Pro Football Focus rated Moehrig the best safety in college football a season ago by a vast amount. With the Horned Frogs getting some big-time contributors via the transfer market on both sides of the ball, Moehrig’s lockdown ability will be even more important in trying to get TCU back into Big 12 contention. 

4. QB Charlie Brewer, Baylor

Perhaps no individual offensive player in the Power Five will take on more responsibility for the offense than Brewer in 2020. Several top contributors are off to the NFL, and the defense won’t be elite again. For Baylor to get to eight wins, the passing game will have to take off under new OC Larry Fedora. Every Texas high school fan knows, Brewer has the potential for greatness in a QB friendly offense. 

3. QB Shane Buechele, SMU

We put Buechele on the cover for a reason – he was arguably the most important player in the state in 2019. With James Proche off to the NFL and several defenders gone, he will have to play just as big a role for the Mustangs to replicate their magical success. 

2. QB Kellen Mond, Texas A&M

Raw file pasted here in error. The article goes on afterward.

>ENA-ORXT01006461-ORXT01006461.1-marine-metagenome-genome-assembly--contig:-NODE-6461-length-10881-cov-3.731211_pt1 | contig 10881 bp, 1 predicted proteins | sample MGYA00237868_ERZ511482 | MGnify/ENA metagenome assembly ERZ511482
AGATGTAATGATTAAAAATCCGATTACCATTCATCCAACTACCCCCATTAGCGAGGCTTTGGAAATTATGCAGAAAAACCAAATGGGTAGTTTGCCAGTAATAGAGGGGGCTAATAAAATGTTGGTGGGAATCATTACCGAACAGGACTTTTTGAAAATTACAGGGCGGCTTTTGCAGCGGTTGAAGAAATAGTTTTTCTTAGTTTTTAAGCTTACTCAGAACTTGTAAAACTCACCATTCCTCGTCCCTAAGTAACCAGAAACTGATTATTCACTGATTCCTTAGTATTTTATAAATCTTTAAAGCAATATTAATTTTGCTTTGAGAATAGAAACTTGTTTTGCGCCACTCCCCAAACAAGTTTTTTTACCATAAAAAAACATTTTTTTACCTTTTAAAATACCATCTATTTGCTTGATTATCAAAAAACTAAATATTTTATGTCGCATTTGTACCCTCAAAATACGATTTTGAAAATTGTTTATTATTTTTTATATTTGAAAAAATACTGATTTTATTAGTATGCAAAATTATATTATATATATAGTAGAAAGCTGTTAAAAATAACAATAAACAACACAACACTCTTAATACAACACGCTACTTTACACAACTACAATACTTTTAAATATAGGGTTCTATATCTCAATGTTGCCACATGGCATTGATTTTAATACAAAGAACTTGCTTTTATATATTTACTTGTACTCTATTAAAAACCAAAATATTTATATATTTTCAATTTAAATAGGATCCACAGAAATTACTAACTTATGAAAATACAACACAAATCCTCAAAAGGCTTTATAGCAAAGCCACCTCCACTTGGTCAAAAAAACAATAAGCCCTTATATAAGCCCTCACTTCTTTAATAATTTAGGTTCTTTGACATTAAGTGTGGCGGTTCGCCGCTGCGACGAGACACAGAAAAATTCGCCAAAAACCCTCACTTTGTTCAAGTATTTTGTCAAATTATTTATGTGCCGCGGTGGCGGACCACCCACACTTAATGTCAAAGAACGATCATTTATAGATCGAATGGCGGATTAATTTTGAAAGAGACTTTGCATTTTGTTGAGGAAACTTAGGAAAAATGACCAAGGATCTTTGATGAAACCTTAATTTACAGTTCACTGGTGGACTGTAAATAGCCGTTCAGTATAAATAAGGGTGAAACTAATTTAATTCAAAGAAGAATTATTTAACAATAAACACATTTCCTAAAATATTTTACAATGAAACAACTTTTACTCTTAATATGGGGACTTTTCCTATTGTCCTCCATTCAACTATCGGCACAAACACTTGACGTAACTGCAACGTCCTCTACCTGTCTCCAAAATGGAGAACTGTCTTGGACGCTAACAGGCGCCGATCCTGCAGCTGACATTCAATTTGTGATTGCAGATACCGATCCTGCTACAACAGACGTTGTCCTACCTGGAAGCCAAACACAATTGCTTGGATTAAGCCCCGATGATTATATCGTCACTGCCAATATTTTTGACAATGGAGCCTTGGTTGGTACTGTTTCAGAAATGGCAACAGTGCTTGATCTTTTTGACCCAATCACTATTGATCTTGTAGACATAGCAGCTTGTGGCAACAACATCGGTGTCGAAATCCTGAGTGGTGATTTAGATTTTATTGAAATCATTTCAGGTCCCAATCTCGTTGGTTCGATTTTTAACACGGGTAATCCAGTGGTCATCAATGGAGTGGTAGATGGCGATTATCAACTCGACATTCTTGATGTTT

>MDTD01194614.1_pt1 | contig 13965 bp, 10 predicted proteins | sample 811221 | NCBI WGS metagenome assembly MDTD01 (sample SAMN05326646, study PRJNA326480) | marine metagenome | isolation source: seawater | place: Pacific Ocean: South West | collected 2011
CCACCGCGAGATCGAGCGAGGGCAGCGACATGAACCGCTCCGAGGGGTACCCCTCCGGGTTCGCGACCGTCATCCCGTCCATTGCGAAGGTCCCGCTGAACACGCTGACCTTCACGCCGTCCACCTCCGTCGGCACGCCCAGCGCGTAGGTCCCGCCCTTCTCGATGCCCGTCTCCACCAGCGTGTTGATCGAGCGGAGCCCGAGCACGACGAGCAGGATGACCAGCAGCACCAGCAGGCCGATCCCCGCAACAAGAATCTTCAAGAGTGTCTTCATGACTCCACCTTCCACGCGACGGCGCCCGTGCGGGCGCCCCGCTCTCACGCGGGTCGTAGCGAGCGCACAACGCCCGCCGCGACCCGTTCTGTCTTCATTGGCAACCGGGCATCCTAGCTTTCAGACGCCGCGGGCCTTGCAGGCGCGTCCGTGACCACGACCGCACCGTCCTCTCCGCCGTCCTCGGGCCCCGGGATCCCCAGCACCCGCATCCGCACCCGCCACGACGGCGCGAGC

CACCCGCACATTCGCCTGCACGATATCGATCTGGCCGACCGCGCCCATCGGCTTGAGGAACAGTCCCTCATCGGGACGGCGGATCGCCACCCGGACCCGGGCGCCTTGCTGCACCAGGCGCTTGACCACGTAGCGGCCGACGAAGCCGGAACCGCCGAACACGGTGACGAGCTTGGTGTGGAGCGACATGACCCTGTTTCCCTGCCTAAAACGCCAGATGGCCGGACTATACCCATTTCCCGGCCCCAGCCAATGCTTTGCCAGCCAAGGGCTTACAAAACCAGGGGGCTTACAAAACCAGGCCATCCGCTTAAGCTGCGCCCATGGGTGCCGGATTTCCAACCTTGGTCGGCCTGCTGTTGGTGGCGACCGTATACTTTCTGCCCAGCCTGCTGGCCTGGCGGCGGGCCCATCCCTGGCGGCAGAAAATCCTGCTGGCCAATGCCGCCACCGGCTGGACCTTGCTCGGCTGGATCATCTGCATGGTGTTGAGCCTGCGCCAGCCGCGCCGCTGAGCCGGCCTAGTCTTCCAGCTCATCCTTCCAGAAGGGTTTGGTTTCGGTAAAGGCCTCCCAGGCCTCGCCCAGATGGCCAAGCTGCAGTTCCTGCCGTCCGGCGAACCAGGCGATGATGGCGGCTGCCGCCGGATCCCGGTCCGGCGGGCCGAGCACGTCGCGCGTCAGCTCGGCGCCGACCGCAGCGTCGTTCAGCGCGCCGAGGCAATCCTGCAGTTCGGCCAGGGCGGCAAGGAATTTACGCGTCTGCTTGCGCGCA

Everything is set up for Texas A&M to have a special 2020. The schedule is as easy as it will ever be in the SEC West, and the Aggies are experienced. But for Texas A&M to take the leap towards title contender, Mond has to become one of the state’s best signal-callers. He has it in him. 

1. QB Sam Ehlinger, Texas

There are many ways to determine who the most valuable player in Texas is. We can pick the most productive player. We could look at the teams with the highest expectations. We could see which signal-callers have the most burden on their shoulders. No one brings all those factors together more than Ehlinger, who is trying to lead Texas to its first Big 12 championship since 2009.